Let's Make Robots!

Wild Thumper --Voltage drop with no current

So this is a new one... and sorta weird.

When I run my motors (or really, just the left channel) of my Wild Thumper controller, I am getting a major Voltage suck but no increase in current. I have tried the standard motor swap (potentially bad with known good), replaced the wires going to the motor(s) and tried both the SLA batt (fully charged) and my desktop power supply. I have also watched the voltage level via the power supply itself, a meter and via the wild thumper itself. All readings agree --We go from 12.5V to around 6.5 or 7v at the start up of the left motor. At the same time, also checked with different "meters", I am only drawing 3A from that motor (actually, both motors are drawing the same --about 3A or so with no load). The problem exists in both Fwd and Rev.

I simply don't have the eletrical engineering knowlege to know what is going on here. I need someone to go all ohm's-law on this problem.

BTW --The wild thumper, in the end, is a dual H-bridge made up of big-honkin' FET's in pretty-much the "standard" configuration.

Am I missing something simple here? If it is as simple as just a blown transistor, I would like to isolate the problem a bit before I whip out the desolder braid. And I gotta add... Drill motors are really friggin' hard on motor drivers.

Comment viewing options

Select your preferred way to display the comments and click "Save settings" to activate your changes.

How did you do that all the way from China? Was it a Jedi Mind Trick, OB wan?

It was the SLA and a bad cell. Basically, one small motor flew under the radar while any of the DeWalts were enough to put it over the top. Of course, hindsight is 20/20 in terms of my power supply as well.... I have a pretty nice one with control of current and volts and I usually have the current set to max and then adjust my volts to what I need --when powering data circuits current is never an issue. Now, the power supply has a max output of about 4 amps. Badda boom, badda bing, when I started drawing more than that, the power supply lowered it's own voltage output automatically.

What is the real bottom line here?

My battery was dead and I burned about 10 hours trying to figure it out.  **Rolls eyes**

Thanks guys.

It was a simple case of been there, wasted a few hours myself, done that.

I had the same problem with Chopsticks, worked fine up to 16 servos, bombed out with 17-28. Tested with benchtop power supply, same problem. I thought it was electrical noise but turned out to be under rated power cables, bad battery holder and a 3A limit on the power supply.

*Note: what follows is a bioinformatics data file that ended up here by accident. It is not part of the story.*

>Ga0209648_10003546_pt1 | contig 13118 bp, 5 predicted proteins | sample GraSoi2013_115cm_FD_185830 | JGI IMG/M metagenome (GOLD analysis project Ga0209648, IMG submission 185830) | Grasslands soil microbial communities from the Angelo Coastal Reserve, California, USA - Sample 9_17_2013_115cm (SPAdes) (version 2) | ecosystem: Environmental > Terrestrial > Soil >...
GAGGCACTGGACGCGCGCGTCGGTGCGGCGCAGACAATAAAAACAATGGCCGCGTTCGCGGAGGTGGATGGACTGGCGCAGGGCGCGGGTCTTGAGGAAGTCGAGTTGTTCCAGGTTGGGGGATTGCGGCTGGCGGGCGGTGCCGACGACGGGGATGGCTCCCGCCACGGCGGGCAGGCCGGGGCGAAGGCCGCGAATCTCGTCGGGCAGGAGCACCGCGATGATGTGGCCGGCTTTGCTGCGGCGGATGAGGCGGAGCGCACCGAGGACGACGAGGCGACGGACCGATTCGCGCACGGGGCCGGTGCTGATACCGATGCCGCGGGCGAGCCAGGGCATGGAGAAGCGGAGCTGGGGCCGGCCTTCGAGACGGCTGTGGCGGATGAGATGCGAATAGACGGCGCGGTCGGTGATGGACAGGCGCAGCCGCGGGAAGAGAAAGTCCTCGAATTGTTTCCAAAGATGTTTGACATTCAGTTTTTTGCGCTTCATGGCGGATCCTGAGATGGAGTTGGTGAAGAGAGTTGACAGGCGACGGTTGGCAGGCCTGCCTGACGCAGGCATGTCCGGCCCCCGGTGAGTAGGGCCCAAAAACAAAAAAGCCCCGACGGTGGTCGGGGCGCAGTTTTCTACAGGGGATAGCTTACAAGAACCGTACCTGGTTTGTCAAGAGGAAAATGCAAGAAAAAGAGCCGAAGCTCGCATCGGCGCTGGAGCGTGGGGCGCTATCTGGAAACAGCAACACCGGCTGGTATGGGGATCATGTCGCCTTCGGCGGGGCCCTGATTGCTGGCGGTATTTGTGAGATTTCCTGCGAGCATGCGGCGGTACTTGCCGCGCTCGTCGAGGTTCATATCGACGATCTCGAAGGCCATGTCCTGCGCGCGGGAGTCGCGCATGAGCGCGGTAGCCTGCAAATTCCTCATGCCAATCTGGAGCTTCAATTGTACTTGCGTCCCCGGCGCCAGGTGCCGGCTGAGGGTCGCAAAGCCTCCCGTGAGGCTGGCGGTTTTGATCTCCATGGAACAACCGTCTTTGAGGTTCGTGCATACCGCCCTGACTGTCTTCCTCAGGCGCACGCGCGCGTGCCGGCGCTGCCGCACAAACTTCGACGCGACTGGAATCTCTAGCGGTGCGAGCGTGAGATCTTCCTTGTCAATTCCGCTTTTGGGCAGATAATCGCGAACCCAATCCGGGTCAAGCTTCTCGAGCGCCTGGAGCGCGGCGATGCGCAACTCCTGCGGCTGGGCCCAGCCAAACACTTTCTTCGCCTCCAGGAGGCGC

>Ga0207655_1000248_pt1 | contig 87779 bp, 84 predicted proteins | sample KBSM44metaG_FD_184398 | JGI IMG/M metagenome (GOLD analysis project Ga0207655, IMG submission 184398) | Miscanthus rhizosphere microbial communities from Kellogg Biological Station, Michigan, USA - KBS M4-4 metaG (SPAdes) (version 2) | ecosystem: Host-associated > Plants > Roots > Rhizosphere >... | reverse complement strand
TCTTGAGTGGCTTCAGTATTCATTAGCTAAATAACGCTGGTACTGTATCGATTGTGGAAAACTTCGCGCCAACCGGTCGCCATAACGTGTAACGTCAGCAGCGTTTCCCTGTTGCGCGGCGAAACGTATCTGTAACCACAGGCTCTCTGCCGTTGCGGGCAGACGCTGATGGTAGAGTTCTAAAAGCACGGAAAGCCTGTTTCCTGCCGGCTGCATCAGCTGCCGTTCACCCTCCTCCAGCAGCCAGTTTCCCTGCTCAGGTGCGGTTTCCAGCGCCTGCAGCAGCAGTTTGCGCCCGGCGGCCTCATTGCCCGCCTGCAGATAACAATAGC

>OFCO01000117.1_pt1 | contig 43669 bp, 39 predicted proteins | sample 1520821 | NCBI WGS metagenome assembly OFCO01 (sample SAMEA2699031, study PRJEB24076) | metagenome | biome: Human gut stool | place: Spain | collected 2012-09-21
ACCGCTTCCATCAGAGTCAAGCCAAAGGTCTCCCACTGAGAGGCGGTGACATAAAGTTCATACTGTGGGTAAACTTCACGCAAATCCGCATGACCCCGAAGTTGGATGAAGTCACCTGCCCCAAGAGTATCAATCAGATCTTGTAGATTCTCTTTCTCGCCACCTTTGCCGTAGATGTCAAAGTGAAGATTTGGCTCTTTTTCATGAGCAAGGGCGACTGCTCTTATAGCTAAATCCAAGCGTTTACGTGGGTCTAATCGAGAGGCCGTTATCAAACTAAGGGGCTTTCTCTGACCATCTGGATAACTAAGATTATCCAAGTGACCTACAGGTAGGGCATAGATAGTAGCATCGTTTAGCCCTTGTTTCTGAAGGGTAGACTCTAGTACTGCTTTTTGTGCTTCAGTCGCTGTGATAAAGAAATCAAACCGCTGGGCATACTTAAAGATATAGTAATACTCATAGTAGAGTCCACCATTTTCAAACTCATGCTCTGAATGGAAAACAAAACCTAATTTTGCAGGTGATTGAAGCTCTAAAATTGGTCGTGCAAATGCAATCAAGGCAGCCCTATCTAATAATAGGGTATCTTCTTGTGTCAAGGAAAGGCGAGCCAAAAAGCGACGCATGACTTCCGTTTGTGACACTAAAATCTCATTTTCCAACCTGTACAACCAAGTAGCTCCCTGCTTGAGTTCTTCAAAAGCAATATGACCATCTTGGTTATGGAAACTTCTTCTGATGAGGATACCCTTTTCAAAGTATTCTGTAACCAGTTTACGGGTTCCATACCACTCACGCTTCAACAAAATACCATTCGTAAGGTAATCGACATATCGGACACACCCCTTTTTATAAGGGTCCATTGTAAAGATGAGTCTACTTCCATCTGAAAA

DTB had a similar problem with his Quadruped "Spyro Silver Eye"

There are 3 possibilities. 1. You have a short somewhere in which case something should be getting hot. 2. You have a bad cell in your SLA batteries. 3. You have a bad connection somewhere which should also get hot. Solution: run the motors and then measure your voltage starting at the battery, then the controller and finally the motors. Check each power wire for a voltage drop. If all else fails, crank up the load and look for smoke.

causing smoke to escape was counter productive.

Sometimes it is better to smoke a fuse or power cable than waste days tracking a tricky fault.

I know the Speed controller has fuse protection because I designed it.

Well, I checked each FET and everyone is within the range of its neighbor in terms of resistance. I moved on to simply swapping out part after part. I used a total of 5 different test motors, all drills, ranging from a 12v homeowner's special (cheap) to a 18v pro dewalt model.

  • After more testing --L and R from the controller are equal --they do the same thing when swapped
  • One motor seems to be very happy (a ryobi 14.4 cheapie) --no voltage drop and a 1.7 amp draw
  • Most if not all the DeWalt motors drew in the 3A range but sucked the voltage down to 6 or 7v
  • One Craftsman drill motor (small, cheap and very similar to the ryobi (which works)) also sucked the voltage down
  • Taking a reading of the resistance of the windings of each motor shows they are all about the same (around 1.5 ohms)
  • There seems to be no rhyme or reason to which motor does the voltage suck-down thing 
  • In the past, a "bad" motor was one that started sucking amps but did not affect the supply voltage like it is now.

 

Voltage drops are due to resistance. Can you check the FETs individually to see if the voltage through one or more drops?

Ohms Law E/IR. If the 'good' side shows 12v @ 3A then R=(12.5-12)/3= 0.17 ohms. The other side is (12.5-6.5)/3 = 2 ohms.

I am only guessing that the FETs are run in parallel, so a bad FET or any other component that is in parallel with the left side that has high resistance could really throw a wrench in the works.

Another suggestion that I noticed was to look for the warm component, more heat, more resistance.